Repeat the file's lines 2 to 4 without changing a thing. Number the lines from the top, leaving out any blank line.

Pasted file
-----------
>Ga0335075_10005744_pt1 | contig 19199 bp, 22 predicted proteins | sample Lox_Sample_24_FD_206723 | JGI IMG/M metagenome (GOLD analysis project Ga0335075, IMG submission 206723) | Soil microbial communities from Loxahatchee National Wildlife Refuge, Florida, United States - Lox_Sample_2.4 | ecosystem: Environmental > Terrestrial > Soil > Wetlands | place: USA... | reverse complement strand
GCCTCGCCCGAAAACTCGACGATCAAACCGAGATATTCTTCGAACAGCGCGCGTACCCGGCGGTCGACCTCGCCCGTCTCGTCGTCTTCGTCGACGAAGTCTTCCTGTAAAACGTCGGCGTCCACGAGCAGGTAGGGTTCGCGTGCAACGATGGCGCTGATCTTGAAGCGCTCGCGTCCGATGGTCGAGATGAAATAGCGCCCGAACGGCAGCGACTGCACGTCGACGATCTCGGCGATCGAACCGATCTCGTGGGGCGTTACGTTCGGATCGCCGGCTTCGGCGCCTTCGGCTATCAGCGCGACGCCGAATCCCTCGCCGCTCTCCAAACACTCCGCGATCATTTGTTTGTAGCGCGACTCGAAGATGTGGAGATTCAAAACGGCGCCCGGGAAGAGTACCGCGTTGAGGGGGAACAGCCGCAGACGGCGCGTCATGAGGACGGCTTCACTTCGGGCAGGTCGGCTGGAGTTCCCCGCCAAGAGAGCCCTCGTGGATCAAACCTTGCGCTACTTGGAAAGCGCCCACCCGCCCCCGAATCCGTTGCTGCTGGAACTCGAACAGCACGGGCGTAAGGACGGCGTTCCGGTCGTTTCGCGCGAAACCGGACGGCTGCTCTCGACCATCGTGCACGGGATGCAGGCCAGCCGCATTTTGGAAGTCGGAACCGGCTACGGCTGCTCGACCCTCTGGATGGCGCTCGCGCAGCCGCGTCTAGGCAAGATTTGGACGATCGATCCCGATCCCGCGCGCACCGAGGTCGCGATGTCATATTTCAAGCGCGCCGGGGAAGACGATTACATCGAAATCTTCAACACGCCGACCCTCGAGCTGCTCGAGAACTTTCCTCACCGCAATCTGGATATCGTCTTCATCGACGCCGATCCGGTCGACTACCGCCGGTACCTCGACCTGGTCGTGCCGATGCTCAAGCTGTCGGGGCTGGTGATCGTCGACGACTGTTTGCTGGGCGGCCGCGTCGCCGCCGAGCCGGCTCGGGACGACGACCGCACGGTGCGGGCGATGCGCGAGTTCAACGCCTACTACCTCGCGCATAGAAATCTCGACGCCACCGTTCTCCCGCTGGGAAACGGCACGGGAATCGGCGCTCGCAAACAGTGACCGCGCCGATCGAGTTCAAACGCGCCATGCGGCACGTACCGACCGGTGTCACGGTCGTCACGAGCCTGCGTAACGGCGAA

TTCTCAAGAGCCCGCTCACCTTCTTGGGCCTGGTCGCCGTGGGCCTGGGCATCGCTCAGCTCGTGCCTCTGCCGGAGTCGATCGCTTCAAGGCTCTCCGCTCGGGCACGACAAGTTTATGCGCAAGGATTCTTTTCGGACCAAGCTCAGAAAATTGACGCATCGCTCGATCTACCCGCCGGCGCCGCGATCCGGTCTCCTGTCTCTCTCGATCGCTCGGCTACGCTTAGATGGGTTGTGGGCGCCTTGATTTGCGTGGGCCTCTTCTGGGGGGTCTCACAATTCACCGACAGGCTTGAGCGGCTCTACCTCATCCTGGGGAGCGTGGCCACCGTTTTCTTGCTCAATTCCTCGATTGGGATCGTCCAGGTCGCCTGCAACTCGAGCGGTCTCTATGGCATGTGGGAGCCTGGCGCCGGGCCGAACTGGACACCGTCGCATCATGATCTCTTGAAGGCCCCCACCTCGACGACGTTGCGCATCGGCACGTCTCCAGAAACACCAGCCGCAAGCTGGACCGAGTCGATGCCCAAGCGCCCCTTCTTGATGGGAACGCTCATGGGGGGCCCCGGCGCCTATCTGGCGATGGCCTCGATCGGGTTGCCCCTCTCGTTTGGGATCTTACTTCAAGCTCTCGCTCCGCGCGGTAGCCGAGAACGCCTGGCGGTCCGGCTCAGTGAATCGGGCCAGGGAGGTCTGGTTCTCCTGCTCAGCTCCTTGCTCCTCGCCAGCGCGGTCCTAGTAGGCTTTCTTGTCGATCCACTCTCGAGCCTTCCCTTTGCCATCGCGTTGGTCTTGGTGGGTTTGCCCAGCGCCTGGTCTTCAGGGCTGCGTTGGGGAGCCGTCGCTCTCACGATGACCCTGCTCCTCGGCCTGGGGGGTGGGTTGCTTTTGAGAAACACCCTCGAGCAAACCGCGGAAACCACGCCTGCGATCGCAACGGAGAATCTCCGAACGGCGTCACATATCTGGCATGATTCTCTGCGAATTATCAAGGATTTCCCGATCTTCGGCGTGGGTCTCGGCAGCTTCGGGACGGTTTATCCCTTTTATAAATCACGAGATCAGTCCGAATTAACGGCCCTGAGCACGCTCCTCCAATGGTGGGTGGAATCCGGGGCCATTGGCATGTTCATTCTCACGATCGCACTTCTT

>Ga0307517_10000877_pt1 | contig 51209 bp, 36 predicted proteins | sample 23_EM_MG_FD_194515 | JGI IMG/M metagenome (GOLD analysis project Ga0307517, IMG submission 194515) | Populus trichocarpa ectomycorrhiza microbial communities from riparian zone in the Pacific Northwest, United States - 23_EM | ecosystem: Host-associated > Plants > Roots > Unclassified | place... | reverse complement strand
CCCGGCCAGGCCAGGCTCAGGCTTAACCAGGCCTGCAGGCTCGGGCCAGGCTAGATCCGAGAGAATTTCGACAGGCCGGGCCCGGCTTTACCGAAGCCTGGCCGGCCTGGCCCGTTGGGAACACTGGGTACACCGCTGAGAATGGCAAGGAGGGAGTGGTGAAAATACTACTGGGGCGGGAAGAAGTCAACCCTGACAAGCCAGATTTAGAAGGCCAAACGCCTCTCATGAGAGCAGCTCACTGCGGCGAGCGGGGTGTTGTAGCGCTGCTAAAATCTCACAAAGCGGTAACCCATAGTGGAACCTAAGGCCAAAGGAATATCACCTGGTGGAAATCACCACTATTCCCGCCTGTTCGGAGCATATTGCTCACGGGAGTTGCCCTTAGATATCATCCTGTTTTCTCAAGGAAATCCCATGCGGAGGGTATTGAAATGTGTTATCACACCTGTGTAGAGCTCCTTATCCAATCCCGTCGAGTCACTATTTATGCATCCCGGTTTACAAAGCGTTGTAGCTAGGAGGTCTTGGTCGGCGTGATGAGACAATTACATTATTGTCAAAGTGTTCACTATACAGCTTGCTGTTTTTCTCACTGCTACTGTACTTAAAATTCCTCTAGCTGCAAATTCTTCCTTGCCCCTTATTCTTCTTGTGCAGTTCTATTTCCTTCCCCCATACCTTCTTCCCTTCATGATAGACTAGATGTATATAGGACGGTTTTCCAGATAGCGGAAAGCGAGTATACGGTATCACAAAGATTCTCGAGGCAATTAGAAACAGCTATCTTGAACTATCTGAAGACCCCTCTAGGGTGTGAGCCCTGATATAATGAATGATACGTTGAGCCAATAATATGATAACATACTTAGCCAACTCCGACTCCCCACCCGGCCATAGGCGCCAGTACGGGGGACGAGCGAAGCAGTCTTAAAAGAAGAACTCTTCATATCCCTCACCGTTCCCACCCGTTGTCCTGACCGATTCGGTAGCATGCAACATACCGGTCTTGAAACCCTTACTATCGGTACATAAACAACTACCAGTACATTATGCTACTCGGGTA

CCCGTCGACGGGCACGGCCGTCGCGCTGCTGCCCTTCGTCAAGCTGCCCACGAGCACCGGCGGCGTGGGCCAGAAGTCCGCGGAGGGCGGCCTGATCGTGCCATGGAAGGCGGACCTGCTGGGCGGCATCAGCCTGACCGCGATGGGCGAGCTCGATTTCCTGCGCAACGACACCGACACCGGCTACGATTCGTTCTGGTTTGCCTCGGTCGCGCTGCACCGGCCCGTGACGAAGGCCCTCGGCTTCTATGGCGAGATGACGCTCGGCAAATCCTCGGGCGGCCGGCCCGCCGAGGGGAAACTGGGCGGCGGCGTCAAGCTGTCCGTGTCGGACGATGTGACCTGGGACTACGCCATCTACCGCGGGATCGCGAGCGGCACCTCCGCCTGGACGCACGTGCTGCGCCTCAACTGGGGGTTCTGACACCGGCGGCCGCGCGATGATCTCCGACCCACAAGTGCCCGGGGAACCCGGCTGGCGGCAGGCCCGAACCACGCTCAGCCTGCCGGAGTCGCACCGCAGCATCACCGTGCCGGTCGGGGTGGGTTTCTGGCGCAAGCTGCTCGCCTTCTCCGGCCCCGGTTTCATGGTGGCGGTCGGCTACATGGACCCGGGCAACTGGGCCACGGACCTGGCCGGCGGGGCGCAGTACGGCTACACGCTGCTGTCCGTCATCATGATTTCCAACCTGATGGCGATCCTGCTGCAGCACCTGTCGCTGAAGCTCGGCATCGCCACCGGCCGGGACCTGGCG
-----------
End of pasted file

GCCTCGCCCGAAAACTCGACGATCAAACCGAGATATTCTTCGAACAGCGCGCGTACCCGGCGGTCGACCTCGCCCGTCTCGTCGTCTTCGTCGACGAAGTCTTCCTGTAAAACGTCGGCGTCCACGAGCAGGTAGGGTTCGCGTGCAACGATGGCGCTGATCTTGAAGCGCTCGCGTCCGATGGTCGAGATGAAATAGCGCCCGAACGGCAGCGACTGCACGTCGACGATCTCGGCGATCGAACCGATCTCGTGGGGCGTTACGTTCGGATCGCCGGCTTCGGCGCCTTCGGCTATCAGCGCGACGCCGAATCCCTCGCCGCTCTCCAAACACTCCGCGATCATTTGTTTGTAGCGCGACTCGAAGATGTGGAGATTCAAAACGGCGCCCGGGAAGAGTACCGCGTTGAGGGGGAACAGCCGCAGACGGCGCGTCATGAGGACGGCTTCACTTCGGGCAGGTCGGCTGGAGTTCCCCGCCAAGAGAGCCCTCGTGGATCAAACCTTGCGCTACTTGGAAAGCGCCCACCCGCCCCCGAATCCGTTGCTGCTGGAACTCGAACAGCACGGGCGTAAGGACGGCGTTCCGGTCGTTTCGCGCGAAACCGGACGGCTGCTCTCGACCATCGTGCACGGGATGCAGGCCAGCCGCATTTTGGAAGTCGGAACCGGCTACGGCTGCTCGACCCTCTGGATGGCGCTCGCGCAGCCGCGTCTAGGCAAGATTTGGACGATCGATCCCGATCCCGCGCGCACCGAGGTCGCGATGTCATATTTCAAGCGCGCCGGGGAAGACGATTACATCGAAATCTTCAACACGCCGACCCTCGAGCTGCTCGAGAACTTTCCTCACCGCAATCTGGATATCGTCTTCATCGACGCCGATCCGGTCGACTACCGCCGGTACCTCGACCTGGTCGTGCCGATGCTCAAGCTGTCGGGGCTGGTGATCGTCGACGACTGTTTGCTGGGCGGCCGCGTCGCCGCCGAGCCGGCTCGGGACGACGACCGCACGGTGCGGGCGATGCGCGAGTTCAACGCCTACTACCTCGCGCATAGAAATCTCGACGCCACCGTTCTCCCGCTGGGAAACGGCACGGGAATCGGCGCTCGCAAACAGTGACCGCGCCGATCGAGTTCAAACGCGCCATGCGGCACGTACCGACCGGTGTCACGGTCGTCACGAGCCTGCGTAACGGCGAA

TTCTCAAGAGCCCGCTCACCTTCTTGGGCCTGGTCGCCGTGGGCCTGGGCATCGCTCAGCTCGTGCCTCTGCCGGAGTCGATCGCTTCAAGGCTCTCCGCTCGGGCACGACAAGTTTATGCGCAAGGATTCTTTTCGGACCAAGCTCAGAAAATTGACGCATCGCTCGATCTACCCGCCGGCGCCGCGATCCGGTCTCCTGTCTCTCTCGATCGCTCGGCTACGCTTAGATGGGTTGTGGGCGCCTTGATTTGCGTGGGCCTCTTCTGGGGGGTCTCACAATTCACCGACAGGCTTGAGCGGCTCTACCTCATCCTGGGGAGCGTGGCCACCGTTTTCTTGCTCAATTCCTCGATTGGGATCGTCCAGGTCGCCTGCAACTCGAGCGGTCTCTATGGCATGTGGGAGCCTGGCGCCGGGCCGAACTGGACACCGTCGCATCATGATCTCTTGAAGGCCCCCACCTCGACGACGTTGCGCATCGGCACGTCTCCAGAAACACCAGCCGCAAGCTGGACCGAGTCGATGCCCAAGCGCCCCTTCTTGATGGGAACGCTCATGGGGGGCCCCGGCGCCTATCTGGCGATGGCCTCGATCGGGTTGCCCCTCTCGTTTGGGATCTTACTTCAAGCTCTCGCTCCGCGCGGTAGCCGAGAACGCCTGGCGGTCCGGCTCAGTGAATCGGGCCAGGGAGGTCTGGTTCTCCTGCTCAGCTCCTTGCTCCTCGCCAGCGCGGTCCTAGTAGGCTTTCTTGTCGATCCACTCTCGAGCCTTCCCTTTGCCATCGCGTTGGTCTTGGTGGGTTTGCCCAGCGCCTGGTCTTCAGGGCTGCGTTGGGGAGCCGTCGCTCTCACGATGACCCTGCTCCTCGGCCTGGGGGGTGGGTTGCTTTTGAGAAACACCCTCGAGCAAACCGCGGAAACCACGCCTGCGATCGCAACGGAGAATCTCCGAACGGCGTCACATATCTGGCATGATTCTCTGCGAATTATCAAGGATTTCCCGATCTTCGGCGTGGGTCTCGGCAGCTTCGGGACGGTTTATCCCTTTTATAAATCACGAGATCAGTCCGAATTAACGGCCCTGAGCACGCTCCTCCAATGGTGGGTGGAATCCGGGGCCATTGGCATGTTCATTCTCACGATCGCACTTCTT

>Ga0307517_10000877_pt1 | contig 51209 bp, 36 predicted proteins | sample 23_EM_MG_FD_194515 | JGI IMG/M metagenome (GOLD analysis project Ga0307517, IMG submission 194515) | Populus trichocarpa ectomycorrhiza microbial communities from riparian zone in the Pacific Northwest, United States - 23_EM | ecosystem: Host-associated > Plants > Roots > Unclassified | place... | reverse complement strand